December 17, 2009
"The chronically ill and those toward the end of their lives are accounting for potentially 80 percent of the total health care bill out here....There is going to have to be a very difficult democratic conversation that takes place."
- President Obama, interview with The New York Times
Health "reform" legislation introduced by Senate Majority Leader Reid (H.R. 3590) would create a new bureaucracy to micro-manage Americans' health care-and an amendment (#3240) offered by Sen. Jay Rockefeller (D-WV) would make these provisions worse. Multiple press reports indicate that Sen. Reid has accepted such an amendment as part of his back-room negotiations to obtain 60 votes to pass the Democrats' bill. Not known to many Americans is the implications the bill, and the Rockefeller amendment, would have on their own personal health care:
- The underlying bill would create a new Independent Medicare Advisory Board required to make binding recommendations for cost savings within the Medicare program. The bill requires the Board to ensure Medicare spending grows no more than a specified percentage-in the years after 2019, the Board would be required to make cost saving recommendations if Medicare grows faster per capita than the health care system as a whole. The bill makes the Board's recommendations binding unless a majority of Congress disapproves.
- The Rockefeller amendment would significantly increase the power of unelected bureaucrats on the Board to affect Americans' health care in two ways. First, the amendment would require the Board to hold per capita Medicare spending to the growth of GDP plus 1.5 percent.
- Secondly, the Rockefeller amendment would expand the Board's remit beyond Medicare spending to include other forms of health insurance. Specifically, the amendment would require the Board to consider changes that should be made to the definition of a "qualified health plan" that, among other things, would "decrease health care spending." The amendment further gives the Health and Human Services Secretary the authority to require private health plans to adopt such cost-cutting measures in order to be considered "qualified" plans for purposes of the individual mandate. In other words, federal bureaucrats would be empowered under the Rockefeller amendment to require private health plans to ration access to costly but effective services-and individuals would be required to purchase such coverage.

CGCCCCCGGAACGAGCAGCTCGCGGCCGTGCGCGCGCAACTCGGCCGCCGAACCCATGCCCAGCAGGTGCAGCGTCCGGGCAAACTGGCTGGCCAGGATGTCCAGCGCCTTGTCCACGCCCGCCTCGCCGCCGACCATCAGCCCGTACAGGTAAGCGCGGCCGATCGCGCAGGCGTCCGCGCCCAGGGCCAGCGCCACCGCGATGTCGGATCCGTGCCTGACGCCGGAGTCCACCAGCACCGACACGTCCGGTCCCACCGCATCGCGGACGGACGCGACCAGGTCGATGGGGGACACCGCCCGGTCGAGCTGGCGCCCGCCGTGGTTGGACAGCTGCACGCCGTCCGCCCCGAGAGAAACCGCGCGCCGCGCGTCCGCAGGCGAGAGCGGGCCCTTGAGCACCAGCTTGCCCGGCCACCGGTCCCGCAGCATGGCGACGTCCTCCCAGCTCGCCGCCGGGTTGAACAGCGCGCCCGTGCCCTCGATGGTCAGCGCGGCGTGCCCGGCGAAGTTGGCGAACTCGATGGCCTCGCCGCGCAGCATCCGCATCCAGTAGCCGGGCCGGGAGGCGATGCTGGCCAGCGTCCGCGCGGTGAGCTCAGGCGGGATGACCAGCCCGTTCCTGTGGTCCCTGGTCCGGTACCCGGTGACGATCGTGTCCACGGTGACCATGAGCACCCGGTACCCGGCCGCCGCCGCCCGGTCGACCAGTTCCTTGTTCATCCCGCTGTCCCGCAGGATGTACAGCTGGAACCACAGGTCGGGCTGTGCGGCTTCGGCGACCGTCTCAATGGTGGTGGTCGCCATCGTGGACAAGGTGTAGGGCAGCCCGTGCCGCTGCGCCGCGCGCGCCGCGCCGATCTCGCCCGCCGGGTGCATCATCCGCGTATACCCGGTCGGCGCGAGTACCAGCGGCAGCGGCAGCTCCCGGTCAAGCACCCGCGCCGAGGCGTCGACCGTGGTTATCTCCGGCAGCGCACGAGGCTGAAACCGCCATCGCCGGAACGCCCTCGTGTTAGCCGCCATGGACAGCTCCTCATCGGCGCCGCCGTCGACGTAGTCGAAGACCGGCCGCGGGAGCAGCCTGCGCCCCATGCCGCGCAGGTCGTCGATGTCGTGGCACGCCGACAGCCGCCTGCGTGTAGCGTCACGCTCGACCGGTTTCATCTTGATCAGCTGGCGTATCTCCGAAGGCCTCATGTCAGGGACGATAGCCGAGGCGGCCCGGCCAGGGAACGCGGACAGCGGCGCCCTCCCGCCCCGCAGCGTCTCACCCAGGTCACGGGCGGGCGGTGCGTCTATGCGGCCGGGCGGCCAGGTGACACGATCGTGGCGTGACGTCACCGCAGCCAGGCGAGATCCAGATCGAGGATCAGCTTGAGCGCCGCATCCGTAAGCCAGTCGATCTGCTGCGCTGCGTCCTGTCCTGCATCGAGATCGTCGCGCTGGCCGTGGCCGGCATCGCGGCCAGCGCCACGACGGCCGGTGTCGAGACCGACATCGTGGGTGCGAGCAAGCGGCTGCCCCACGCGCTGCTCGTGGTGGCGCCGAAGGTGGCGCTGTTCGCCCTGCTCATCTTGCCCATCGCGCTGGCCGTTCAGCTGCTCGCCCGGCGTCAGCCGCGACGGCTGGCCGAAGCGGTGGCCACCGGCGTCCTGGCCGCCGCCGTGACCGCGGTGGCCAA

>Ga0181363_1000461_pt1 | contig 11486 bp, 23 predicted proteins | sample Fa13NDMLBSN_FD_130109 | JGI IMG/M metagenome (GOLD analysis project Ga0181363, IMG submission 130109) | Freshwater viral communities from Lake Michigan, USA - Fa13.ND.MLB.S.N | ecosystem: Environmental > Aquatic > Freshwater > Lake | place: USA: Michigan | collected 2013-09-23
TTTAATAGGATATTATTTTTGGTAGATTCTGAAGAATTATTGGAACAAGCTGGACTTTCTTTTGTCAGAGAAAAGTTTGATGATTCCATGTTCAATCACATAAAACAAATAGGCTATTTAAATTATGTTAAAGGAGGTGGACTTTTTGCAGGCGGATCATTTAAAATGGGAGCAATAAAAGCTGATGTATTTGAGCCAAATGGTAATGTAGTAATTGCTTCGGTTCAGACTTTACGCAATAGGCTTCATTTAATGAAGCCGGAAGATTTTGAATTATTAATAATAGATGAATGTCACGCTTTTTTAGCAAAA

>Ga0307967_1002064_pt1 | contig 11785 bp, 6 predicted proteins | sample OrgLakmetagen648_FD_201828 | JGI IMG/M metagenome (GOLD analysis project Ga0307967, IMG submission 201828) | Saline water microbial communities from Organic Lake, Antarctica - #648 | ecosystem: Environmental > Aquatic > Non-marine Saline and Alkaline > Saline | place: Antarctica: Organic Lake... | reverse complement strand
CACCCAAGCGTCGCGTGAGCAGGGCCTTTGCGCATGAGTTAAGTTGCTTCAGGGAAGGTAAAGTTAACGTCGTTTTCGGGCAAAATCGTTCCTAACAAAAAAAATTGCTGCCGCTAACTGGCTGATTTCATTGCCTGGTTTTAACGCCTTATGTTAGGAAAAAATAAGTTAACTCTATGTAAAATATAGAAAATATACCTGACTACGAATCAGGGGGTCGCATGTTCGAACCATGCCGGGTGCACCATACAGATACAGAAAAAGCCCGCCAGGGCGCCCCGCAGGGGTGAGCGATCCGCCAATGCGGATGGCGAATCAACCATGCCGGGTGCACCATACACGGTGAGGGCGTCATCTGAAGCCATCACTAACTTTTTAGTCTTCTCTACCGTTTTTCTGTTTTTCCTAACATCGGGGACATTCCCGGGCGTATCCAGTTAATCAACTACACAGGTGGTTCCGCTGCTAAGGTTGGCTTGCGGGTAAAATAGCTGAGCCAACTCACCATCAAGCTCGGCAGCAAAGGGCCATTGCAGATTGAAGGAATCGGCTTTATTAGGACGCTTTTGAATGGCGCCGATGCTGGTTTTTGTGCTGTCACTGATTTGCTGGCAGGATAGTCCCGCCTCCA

- Many may believe that the Rockefeller amendment closely resembles a concept advocated by former Senator Tom Daschle-a board of unelected bureaucrats making health care decisions for all health plans nationwide, including decisions about which therapies and treatments the federal government will cover. In his book Critical, Daschle wrote that, "We won't be able to make a significant dent in health-care spending without getting into the nitty-gritty of which treatments are the most clinically valuable and cost-effective."
- Many of President Obama's key advisers have echoed his comments about questioning the need for the federal government to finance costly but effective health treatments. In addition to Sen. Daschle's long-time advocacy of a federal health board to regulate treatments' cost-effectiveness, a report released by the liberal Commonwealth Fund earlier this year argued that up to $634 billion could be saved by denying individuals access to treatments that are not "cost-effective."
"In health care, waiting lines...can reduce the average cost of health capital, even while raising patient costs in terms of time and inconvenience. Health care waiting lines represent a trade-off between patient costs and capital costs."
- Senior Obama Administration Official Sherry Glied,
writing in Critical Condition: Why Health Reform Fails
Given comments by many key liberal groups-as well as the President himself-many may be concerned that Democrats' trillions in spending on a government takeover of health care will increase federal bureaucrats' role in making patients' personal health decisions-and lead to unacceptable delays in life-saving treatments for many Americans.
For additional information, contact:
The House Republican Conference Policy Office